Effect of time of day, ambient temperature, and relative humidity on feeding behavior of growing meat goats
T. A. Gipson, L. J. Dawson, S. P. Hart, and T. SahluProceedings of the 9th International Conference on Goats. Page 186-187. International Goat Association. 2008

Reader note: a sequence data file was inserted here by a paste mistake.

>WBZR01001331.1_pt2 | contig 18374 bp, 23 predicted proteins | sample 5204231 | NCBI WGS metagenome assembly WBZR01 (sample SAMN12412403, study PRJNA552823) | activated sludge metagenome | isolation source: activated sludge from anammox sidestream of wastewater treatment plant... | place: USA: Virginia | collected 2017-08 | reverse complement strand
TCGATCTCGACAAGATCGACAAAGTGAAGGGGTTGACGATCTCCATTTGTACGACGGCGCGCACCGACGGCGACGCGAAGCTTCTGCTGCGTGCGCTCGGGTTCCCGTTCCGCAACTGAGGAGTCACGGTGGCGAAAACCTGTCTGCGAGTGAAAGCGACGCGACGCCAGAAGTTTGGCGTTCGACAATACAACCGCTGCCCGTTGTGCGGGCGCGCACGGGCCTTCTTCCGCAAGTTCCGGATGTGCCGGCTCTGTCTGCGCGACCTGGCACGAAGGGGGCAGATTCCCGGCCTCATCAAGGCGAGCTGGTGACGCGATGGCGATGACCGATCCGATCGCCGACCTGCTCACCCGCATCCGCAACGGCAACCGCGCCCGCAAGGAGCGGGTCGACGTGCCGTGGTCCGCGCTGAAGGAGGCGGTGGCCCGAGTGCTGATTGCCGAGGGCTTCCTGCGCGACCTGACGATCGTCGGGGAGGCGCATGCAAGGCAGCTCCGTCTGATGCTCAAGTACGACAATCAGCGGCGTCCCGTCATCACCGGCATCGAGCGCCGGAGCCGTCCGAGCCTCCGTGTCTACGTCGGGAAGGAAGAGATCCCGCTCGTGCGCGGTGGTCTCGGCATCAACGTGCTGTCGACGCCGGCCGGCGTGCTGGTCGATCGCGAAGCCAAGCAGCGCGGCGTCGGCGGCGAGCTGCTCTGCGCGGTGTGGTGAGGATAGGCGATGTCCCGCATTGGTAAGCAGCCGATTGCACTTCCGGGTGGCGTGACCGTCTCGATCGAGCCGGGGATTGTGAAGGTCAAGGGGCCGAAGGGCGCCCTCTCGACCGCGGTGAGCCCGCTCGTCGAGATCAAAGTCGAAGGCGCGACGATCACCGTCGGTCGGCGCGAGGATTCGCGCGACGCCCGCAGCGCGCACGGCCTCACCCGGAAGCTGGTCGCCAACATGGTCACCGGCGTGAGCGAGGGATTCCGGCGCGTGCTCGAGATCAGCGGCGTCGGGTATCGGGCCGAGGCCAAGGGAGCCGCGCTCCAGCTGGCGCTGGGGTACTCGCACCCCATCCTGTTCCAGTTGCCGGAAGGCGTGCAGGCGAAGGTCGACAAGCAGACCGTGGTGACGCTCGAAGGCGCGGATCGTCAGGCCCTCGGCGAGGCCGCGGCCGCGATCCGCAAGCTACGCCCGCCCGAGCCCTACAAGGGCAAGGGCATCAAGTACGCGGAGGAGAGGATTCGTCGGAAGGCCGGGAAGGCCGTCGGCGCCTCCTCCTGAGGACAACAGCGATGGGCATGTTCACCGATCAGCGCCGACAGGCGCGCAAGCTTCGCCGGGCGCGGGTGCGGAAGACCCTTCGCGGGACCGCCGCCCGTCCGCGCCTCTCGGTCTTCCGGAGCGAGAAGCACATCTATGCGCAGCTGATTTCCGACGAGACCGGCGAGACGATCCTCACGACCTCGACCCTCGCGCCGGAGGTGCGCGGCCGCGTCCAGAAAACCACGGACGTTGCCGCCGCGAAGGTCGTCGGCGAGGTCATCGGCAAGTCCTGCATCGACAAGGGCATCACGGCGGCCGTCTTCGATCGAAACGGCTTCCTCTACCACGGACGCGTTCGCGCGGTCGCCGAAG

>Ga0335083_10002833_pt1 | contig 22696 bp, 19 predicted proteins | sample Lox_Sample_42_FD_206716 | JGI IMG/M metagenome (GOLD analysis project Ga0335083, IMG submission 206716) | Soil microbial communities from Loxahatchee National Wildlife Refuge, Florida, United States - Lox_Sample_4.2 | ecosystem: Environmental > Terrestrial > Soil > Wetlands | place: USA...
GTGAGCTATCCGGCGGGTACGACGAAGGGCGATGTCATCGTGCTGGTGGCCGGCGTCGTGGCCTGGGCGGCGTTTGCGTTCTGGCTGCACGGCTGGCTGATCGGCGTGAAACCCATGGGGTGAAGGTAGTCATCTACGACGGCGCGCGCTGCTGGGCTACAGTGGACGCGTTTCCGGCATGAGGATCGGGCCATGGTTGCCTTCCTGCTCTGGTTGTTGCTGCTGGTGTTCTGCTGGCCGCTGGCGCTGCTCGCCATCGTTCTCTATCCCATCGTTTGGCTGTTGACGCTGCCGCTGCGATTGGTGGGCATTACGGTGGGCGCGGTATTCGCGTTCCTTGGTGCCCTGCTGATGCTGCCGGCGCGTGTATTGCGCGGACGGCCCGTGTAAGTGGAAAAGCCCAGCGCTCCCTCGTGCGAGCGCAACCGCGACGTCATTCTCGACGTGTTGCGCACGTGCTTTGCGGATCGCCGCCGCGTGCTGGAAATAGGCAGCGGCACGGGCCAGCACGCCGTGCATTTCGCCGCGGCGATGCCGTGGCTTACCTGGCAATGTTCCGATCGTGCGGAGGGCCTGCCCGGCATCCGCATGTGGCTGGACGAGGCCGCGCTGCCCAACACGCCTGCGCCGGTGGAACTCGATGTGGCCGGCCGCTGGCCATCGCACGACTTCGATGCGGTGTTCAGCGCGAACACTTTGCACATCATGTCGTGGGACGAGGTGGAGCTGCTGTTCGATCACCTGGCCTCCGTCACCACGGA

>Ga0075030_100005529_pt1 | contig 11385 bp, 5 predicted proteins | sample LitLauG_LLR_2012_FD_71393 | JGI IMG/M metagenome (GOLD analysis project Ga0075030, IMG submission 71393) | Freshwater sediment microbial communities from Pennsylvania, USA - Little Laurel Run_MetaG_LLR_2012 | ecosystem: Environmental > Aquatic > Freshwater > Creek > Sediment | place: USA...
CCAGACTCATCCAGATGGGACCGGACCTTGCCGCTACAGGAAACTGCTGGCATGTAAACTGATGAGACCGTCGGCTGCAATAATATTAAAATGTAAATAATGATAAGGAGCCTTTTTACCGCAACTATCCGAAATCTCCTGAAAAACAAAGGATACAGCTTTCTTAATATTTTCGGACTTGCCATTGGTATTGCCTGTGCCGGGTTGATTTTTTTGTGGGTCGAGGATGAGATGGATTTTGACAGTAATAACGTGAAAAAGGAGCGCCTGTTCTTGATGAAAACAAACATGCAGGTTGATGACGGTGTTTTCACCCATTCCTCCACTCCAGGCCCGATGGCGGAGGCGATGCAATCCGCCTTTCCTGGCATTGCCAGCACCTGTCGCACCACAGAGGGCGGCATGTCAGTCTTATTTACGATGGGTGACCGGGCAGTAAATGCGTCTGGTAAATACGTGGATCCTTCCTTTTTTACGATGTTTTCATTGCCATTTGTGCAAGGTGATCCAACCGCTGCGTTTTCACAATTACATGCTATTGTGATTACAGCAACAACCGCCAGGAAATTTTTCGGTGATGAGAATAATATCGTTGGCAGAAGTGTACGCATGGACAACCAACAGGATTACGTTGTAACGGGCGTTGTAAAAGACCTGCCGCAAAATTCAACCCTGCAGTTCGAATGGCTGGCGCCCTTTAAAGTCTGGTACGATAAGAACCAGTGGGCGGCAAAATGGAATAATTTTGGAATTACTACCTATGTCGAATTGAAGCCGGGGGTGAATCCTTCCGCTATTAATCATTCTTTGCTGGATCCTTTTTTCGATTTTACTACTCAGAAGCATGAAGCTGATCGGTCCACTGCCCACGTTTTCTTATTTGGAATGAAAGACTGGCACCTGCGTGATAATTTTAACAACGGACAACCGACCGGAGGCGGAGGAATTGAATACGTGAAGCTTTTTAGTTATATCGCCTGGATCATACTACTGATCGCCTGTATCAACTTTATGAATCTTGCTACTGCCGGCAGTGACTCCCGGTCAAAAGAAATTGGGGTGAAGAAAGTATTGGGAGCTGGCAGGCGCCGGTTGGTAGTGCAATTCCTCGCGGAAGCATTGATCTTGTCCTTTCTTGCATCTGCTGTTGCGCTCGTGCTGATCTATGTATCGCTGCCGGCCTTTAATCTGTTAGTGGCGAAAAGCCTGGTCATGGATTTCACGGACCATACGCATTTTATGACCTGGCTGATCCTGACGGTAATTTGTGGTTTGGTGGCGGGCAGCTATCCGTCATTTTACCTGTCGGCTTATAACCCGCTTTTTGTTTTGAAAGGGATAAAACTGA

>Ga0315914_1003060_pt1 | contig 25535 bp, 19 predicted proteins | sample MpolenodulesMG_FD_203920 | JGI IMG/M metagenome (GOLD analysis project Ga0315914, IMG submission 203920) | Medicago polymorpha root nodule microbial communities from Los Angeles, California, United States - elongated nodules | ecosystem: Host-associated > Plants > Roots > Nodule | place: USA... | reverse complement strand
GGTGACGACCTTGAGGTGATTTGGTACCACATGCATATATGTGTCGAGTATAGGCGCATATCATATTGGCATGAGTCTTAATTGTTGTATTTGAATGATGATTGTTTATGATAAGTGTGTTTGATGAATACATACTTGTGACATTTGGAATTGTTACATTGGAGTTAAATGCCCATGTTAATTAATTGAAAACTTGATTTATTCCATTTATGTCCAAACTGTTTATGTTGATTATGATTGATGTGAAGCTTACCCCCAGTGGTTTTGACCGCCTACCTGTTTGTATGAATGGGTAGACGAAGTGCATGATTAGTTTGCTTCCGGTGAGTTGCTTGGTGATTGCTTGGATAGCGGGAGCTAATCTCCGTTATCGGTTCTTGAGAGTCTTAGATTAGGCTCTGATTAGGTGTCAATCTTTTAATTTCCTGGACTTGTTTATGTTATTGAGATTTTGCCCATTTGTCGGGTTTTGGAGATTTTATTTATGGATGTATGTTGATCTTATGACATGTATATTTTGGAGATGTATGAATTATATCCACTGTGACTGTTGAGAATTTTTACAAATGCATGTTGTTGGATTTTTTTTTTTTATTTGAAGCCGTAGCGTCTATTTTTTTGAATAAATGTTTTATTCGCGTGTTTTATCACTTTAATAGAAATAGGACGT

Heat stress decreases feed intake in livestock. However, little information on feeding behavior and heat stress is known in goats. The objective of this research was to examine the effects of time of day and heat stress on feeding behavior in growing meat bucks. In a 12-wk buck performance test, feed intake of 55 bucks (27 in 2005 and 28 in 2006) was recorded using a completely automated electronic feeding system, which records feed intake of each individual animalís visit. Dry matter intake (DMI), feeding duration (DUR), and consumption rate (RATE) were calculated for daytime (06:00 to 18:00 h) and nighttime (18:00 to 06:00 h) feeding behavior. Relative humidity and ambient temperature were recorded every 10 min and an average temperature-humidity index (THI) calculated for the corresponding period. Heat stress was classified according to THI; NO stress (THI < 72), MILD stress (72 < THI < 78), and SEVERE stress (79 < THI < 89). A repeated measures design using mixed model methodology was employed to analyze feeding behavior. DMI, DUR, and RATE were dependent variables. Independent variables included year (2005 or 2006), time of day (day or night), and heat stress level (NO, MILD, or SEVERE) as classification variables and the linear and quadratic effects of age in days. Night DMI was less (P<0.05) than day DMI (528g vs. 700g) and NO was greater (P<.05) than MILD or SEVERE (650g vs. 591 and 602 g, respectively). DMI during night was 558, 507, and 520 g and during day was 742, 676, and 684 for NO, MILD, and SEVERE, respectively. DUR was less (P<0.05) during night than day (29 min vs. 41 min) and greater (P<0.05) for NO than for MILD or SEVERE (37 min vs. 35 and 35, respectively). DUR at night was 32, 28, and 29 min and during day was 42, 41, and 41 min for NO, MILD, and SEVERE, respectively. RATE (20 g/min) was not affected (P>0.05) by time of day or stress level. Generally, time of day and heat stress level significantly affected the feeding behavior of growing meat bucks.
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